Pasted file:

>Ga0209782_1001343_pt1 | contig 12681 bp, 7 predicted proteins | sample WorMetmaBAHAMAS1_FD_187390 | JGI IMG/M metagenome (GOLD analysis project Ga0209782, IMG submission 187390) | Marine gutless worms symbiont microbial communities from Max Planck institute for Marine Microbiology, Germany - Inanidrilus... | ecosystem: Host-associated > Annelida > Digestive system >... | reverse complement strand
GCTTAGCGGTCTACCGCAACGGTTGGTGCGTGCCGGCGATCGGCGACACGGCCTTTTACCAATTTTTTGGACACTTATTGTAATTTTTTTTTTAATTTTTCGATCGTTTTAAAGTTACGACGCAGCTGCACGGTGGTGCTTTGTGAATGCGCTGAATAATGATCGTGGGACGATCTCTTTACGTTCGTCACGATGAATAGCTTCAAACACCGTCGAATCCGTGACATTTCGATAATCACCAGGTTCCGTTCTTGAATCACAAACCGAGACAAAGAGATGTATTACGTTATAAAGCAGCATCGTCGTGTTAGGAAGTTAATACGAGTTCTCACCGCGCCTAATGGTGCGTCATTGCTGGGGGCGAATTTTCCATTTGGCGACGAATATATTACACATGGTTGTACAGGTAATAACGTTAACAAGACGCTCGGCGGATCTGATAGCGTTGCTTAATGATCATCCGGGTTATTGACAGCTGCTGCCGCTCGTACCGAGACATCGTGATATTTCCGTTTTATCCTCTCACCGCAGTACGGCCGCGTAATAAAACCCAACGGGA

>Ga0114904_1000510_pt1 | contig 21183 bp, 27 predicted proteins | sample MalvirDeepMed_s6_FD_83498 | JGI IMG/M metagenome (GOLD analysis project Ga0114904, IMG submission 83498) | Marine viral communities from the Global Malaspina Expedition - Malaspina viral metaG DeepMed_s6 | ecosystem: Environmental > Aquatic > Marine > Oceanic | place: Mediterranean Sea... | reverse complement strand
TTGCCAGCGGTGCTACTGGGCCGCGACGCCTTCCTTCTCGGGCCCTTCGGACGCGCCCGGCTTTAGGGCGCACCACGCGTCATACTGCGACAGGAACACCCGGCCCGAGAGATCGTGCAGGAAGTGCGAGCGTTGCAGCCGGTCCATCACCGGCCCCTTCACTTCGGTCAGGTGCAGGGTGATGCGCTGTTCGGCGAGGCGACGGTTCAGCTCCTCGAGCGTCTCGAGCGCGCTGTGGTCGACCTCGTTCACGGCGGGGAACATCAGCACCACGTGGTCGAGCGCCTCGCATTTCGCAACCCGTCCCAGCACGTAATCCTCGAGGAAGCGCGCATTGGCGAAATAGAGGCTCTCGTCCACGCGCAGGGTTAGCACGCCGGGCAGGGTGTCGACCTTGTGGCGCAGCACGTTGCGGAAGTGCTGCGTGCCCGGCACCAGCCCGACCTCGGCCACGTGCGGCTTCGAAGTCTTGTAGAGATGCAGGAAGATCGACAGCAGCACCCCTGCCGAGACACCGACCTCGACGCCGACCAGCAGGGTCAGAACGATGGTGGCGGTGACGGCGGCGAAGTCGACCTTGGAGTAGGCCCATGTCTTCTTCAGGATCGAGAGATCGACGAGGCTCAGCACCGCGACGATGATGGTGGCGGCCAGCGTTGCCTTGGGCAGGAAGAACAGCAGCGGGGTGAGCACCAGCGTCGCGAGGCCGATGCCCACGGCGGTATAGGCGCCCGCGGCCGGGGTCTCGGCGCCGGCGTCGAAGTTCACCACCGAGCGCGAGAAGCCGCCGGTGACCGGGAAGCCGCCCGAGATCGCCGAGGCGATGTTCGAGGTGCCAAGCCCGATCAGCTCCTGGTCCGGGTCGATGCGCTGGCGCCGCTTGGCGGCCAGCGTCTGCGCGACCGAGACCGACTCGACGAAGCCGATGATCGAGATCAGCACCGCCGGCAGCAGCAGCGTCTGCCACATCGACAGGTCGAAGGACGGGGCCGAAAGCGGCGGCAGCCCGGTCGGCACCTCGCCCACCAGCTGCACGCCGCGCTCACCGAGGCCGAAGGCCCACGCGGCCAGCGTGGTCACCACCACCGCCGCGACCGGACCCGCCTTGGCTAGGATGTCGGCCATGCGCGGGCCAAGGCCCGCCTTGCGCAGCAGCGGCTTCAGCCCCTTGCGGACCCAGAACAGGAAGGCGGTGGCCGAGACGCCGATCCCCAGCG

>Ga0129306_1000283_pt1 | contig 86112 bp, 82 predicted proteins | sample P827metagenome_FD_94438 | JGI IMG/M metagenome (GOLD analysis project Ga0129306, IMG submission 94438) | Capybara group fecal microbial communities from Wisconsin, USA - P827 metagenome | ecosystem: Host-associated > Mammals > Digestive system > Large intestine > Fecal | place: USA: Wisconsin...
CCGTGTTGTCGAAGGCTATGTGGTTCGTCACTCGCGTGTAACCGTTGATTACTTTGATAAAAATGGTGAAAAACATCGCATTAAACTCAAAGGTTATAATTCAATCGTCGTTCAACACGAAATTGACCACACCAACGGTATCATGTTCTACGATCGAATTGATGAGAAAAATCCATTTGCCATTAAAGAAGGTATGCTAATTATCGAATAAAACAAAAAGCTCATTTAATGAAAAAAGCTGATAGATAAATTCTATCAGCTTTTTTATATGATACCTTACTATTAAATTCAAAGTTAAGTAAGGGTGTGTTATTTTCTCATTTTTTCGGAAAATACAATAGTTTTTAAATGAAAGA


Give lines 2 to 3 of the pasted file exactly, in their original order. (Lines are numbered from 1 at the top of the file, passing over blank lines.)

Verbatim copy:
GCTTAGCGGTCTACCGCAACGGTTGGTGCGTGCCGGCGATCGGCGACACGGCCTTTTACCAATTTTTTGGACACTTATTGTAATTTTTTTTTTAATTTTTCGATCGTTTTAAAGTTACGACGCAGCTGCACGGTGGTGCTTTGTGAATGCGCTGAATAATGATCGTGGGACGATCTCTTTACGTTCGTCACGATGAATAGCTTCAAACACCGTCGAATCCGTGACATTTCGATAATCACCAGGTTCCGTTCTTGAATCACAAACCGAGACAAAGAGATGTATTACGTTATAAAGCAGCATCGTCGTGTTAGGAAGTTAATACGAGTTCTCACCGCGCCTAATGGTGCGTCATTGCTGGGGGCGAATTTTCCATTTGGCGACGAATATATTACACATGGTTGTACAGGTAATAACGTTAACAAGACGCTCGGCGGATCTGATAGCGTTGCTTAATGATCATCCGGGTTATTGACAGCTGCTGCCGCTCGTACCGAGACATCGTGATATTTCCGTTTTATCCTCTCACCGCAGTACGGCCGCGTAATAAAACCCAACGGGA

>Ga0114904_1000510_pt1 | contig 21183 bp, 27 predicted proteins | sample MalvirDeepMed_s6_FD_83498 | JGI IMG/M metagenome (GOLD analysis project Ga0114904, IMG submission 83498) | Marine viral communities from the Global Malaspina Expedition - Malaspina viral metaG DeepMed_s6 | ecosystem: Environmental > Aquatic > Marine > Oceanic | place: Mediterranean Sea... | reverse complement strand